I’ve long tried to become a vegetarian but until about six months ago I hadn’t succeeded. In the past, my children were still living at home and the boys are meat eaters, so any suggestion for us to all turn ‘green’ was met with cries of horror. I did persist for a period of time but found that cooking two meals, full-time work and study, became onerous and given I’d been a meat eater all my life, the smell of a lamb chop cooking on the grill was just too difficult to resist!
I guess at the time I didn’t really have a sufficient driving catalyst to maintain my resolve, nor the knowledge to help me reinforce that it was the right decision for me. While the idea of being a vegetarian met my romantic notions of helping to reduce my impact on the planet and nourish my body, at the time I wasn’t really aware of the health benefits that came with a plant-based diet. Oh, I knew it would be healthier…but not how much healthier. There are significant health benefits.
My family has a history of heart disease, so I was particularly interested to learn that plant-based diets reduce the risk of cardiovascular disease and reduce your mortality rate. But research shows that it is also linked to lower rates of type 2 diabetes and some cancers.
I have suffered from back and neck pain for many years thanks to a few horse riding and car accidents. Couple that with my recent diagnosis of osteoarthritis, I knew it was time to change. In the past I have tackled my pain in a variety of ways including:
- osteo therapy
- massage therapy
- chiropractic treatment
- cortizone injections (when I ended up in hospital, something I really didn’t enjoy!)
- resistance exercise
While the above treatments helped to relieve the pain to a certain extent, they didn’t tackle the source of the problem. My body was inflamed and despite it telling me it needed more than just the above treatments, I continued to focus on ‘band aiding’ the problem rather than trying to listen to my body and dig deeper to find out what was causing the pain. This became my catalyst to change. The Harvard Medical School advocate a plant-based diet to help fight inflammation in the body. Harvard Health Publishing provide the below easy checklist to help identify the right foods to support reduced inflammation and better health.
I’ve been plant-based for about six months now and I have experienced some significant changes in my body including:
- Reduced inflammation and pain – Inflammation is the body’s natural way of targeting injury. Cells are directed to the injury to heal it, but without additional support like a plant-based diet – eliminating foods that contribute to inflammation i.e sugar, alcohol, fried foods etc. the inflammation will increase causing prolonged pain. At its worse, long-term inflammation will trigger a cellular reaction which damages healthy tissue and joints. This is what was happening to me. My spine and joints remained inflamed and the cellular response contributed to my slow recovery. Since being on a plant-based diet, coupled with additional supplements like curcumin, my body healed and is now recovering faster after my workouts.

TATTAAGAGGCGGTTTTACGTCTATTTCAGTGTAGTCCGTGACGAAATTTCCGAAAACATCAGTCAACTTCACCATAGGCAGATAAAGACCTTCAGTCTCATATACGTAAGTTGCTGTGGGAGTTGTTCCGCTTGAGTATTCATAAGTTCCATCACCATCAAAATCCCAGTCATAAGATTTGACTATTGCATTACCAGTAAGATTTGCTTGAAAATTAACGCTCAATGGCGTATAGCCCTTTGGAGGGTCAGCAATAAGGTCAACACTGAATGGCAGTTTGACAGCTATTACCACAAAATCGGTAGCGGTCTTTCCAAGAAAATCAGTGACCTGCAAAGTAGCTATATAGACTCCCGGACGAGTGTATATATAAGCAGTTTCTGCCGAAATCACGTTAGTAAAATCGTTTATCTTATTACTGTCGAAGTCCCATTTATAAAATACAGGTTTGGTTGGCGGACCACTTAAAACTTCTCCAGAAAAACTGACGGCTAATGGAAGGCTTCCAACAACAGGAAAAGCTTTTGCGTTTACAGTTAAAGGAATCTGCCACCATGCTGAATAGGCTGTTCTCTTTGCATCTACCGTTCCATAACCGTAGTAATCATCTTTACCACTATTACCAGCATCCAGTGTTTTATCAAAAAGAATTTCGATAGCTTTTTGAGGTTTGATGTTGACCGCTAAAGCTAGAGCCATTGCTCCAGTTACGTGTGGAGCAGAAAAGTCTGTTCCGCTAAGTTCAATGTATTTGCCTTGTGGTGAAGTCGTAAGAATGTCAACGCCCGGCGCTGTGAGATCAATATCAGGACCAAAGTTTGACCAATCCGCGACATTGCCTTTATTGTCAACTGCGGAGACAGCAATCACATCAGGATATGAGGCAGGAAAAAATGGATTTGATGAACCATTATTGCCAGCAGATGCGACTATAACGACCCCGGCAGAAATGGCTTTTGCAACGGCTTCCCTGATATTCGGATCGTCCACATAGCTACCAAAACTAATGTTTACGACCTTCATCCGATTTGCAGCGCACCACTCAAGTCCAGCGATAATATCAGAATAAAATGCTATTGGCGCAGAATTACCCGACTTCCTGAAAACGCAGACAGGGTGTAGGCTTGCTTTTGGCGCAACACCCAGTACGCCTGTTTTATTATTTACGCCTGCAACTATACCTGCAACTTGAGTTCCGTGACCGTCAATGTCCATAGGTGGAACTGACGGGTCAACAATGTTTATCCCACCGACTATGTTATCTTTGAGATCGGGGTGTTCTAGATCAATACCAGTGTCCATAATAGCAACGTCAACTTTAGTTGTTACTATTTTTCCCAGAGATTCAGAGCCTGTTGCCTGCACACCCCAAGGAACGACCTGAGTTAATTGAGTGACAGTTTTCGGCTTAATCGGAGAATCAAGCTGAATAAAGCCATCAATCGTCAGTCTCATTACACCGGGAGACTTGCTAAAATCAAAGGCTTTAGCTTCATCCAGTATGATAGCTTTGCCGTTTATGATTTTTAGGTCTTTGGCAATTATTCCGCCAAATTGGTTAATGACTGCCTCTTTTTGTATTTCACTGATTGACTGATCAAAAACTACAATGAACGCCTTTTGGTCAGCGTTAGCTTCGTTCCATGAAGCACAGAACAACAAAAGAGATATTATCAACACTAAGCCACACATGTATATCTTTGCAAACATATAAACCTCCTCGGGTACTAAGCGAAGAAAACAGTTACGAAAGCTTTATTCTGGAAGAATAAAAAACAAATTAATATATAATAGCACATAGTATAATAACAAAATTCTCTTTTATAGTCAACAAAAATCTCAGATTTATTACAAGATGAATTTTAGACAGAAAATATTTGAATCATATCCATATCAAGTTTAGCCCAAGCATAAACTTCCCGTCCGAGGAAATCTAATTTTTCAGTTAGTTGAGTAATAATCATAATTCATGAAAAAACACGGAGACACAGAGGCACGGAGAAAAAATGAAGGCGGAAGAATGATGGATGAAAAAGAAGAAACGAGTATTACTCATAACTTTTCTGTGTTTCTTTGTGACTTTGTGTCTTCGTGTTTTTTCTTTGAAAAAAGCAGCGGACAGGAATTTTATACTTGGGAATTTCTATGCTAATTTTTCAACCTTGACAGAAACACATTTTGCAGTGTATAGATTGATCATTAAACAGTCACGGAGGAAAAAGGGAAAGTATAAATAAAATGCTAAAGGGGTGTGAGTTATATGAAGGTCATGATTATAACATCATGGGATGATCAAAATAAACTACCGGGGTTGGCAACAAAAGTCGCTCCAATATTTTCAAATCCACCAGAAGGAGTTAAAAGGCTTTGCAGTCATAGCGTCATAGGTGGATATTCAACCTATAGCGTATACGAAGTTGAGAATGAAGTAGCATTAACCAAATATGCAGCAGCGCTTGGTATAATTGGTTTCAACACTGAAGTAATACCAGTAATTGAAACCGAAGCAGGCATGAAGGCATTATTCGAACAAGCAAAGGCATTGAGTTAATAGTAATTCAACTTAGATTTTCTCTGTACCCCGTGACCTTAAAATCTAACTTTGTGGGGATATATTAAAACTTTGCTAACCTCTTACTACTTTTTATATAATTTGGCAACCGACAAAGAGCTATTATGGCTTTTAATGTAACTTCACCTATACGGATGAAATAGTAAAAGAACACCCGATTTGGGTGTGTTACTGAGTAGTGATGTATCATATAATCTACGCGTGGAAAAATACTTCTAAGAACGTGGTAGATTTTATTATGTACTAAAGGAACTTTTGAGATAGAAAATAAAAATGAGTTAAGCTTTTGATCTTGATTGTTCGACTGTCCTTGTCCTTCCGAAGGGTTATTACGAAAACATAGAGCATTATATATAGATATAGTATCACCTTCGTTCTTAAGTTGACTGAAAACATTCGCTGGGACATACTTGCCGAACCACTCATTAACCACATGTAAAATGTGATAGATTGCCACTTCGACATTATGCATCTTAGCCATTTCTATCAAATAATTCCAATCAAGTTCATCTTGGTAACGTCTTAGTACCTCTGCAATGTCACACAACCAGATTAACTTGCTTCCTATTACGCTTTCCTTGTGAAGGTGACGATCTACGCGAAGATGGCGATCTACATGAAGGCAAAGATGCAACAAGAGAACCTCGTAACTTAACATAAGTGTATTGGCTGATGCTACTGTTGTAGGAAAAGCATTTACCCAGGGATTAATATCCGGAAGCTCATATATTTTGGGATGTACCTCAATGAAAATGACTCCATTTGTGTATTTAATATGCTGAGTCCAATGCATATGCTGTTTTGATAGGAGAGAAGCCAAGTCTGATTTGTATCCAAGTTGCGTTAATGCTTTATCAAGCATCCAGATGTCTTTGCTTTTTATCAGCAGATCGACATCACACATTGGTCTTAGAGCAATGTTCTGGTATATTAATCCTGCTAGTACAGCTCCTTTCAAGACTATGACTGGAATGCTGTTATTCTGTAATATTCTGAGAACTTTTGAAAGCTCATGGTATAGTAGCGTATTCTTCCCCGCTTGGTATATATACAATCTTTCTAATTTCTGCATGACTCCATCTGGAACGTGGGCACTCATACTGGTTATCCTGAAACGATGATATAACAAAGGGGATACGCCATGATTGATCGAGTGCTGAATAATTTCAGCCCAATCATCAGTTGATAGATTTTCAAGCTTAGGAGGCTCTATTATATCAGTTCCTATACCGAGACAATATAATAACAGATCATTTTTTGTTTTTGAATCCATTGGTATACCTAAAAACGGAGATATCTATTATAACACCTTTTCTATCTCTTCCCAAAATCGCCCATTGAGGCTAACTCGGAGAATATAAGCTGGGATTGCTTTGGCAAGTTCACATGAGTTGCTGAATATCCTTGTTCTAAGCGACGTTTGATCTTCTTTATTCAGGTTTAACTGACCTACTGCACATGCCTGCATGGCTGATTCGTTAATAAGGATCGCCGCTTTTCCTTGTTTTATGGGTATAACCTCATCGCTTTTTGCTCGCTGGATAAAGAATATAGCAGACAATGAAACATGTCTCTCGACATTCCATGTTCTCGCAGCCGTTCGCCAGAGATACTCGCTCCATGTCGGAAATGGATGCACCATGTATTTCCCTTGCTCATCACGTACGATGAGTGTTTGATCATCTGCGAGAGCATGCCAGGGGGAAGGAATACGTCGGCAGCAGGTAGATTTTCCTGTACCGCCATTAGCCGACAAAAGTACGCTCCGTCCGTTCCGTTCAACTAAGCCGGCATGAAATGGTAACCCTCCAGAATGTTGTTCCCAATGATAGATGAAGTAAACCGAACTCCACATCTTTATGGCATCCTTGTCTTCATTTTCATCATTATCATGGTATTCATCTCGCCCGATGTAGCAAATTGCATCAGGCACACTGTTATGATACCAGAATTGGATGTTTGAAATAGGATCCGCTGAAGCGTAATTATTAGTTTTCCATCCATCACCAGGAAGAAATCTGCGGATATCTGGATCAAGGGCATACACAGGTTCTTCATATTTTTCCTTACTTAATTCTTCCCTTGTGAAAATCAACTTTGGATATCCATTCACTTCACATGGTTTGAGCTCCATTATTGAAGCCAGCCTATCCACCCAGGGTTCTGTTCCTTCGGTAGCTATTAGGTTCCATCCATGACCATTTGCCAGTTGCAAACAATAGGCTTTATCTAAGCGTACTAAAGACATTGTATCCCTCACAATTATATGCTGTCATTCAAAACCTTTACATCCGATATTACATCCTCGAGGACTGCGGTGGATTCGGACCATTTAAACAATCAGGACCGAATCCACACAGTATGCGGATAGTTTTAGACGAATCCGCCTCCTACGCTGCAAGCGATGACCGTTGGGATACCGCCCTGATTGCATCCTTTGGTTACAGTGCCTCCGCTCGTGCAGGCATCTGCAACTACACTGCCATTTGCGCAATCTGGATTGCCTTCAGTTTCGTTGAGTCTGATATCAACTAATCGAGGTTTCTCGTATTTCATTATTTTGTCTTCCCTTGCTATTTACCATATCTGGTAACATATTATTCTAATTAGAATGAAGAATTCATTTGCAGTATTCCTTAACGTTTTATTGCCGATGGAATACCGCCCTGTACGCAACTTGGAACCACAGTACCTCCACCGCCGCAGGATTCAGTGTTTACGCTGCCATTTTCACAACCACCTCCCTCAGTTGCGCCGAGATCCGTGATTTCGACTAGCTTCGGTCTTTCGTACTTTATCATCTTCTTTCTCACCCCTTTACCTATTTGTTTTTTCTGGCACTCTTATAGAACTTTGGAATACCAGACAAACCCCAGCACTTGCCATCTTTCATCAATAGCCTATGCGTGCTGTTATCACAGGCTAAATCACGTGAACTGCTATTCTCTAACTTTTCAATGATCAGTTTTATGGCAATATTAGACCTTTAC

- Bloating is gone! My flat tummy is back and I’m loving it! Anti-inflammatory food also helps to fight gut bacteria. Berries and leafy greens should be your go to as they are high in antioxidants and polyphenols – mother nature’s way of healing you through protective plant compounds that tackle inflammation.
- Weight loss – not something I was targeting but I feel I’m leaner, or maybe it’s just that my bloating has disappeared. Though, a recent study published in the Journal of Nutrition found that a healthful plant-based diet can have beneficial changes on our andiposity biomarker concentration. Body andiposity index (BAI) is another way of measuring body fat similar to the body mass index (BMI).
- My skin is clearer and glowing more.
- I have more energy and am less moody – loving this! Particularly given the hours I’ve been pulling lately. Plant-based diets are known to alleviate symptoms of depression, anxiety, and fatigue.
- Reduced brain fog – still some work to do here but it’s getting better. Inflammation impacts the blood flow to the brain damaging tissue and triggering cognitive decline. Studies have found this is one of the contributing factors to Alzheimer’s. I’m going to have a play with some nootropics soon so watch out for a blog on that.
An additional benefit of being on a plant-based diet, in particular plant-based protein is longevity. A study published by JAMA Internal Medicine of 70,000 Japanese men and women aged between 45 to 74 found that those who ate plant-based protein had a lower death rate than those who ate meat-based protein.
It’s not a one size fits all. Our biochemistry is unique to each of us, like our fingerprints. This should always be considered when making any changes to a diet. Understanding where you may be nutritionally or mineral deficient will contribute to developing the type of diet that’s right for you. A new term that’s being embraced is flexitarian. Tapping in and listening to what your body needs on any given day and nourishing yourself well.
There are some days where I feel my body only wants plant-based food, and I honour this. On other days, my body feels like it needs some fish or some organic chicken. There are also some great meat alternatives on the market which can help reduce your meat cravings while you transition to a plant-based diet. Women are highly intuitive and usually understand our bodies’ well – when we stop to listen. I believe that by listening to what our bodies’ need we can intuitively stay well. Couple this with additional supplement support and the long-term health benefits of eating well start to pay off.
If you’re interested in learning more about the benefits of a plant-based diet, grab a carrot stick and check out some of the links I’ve provided below.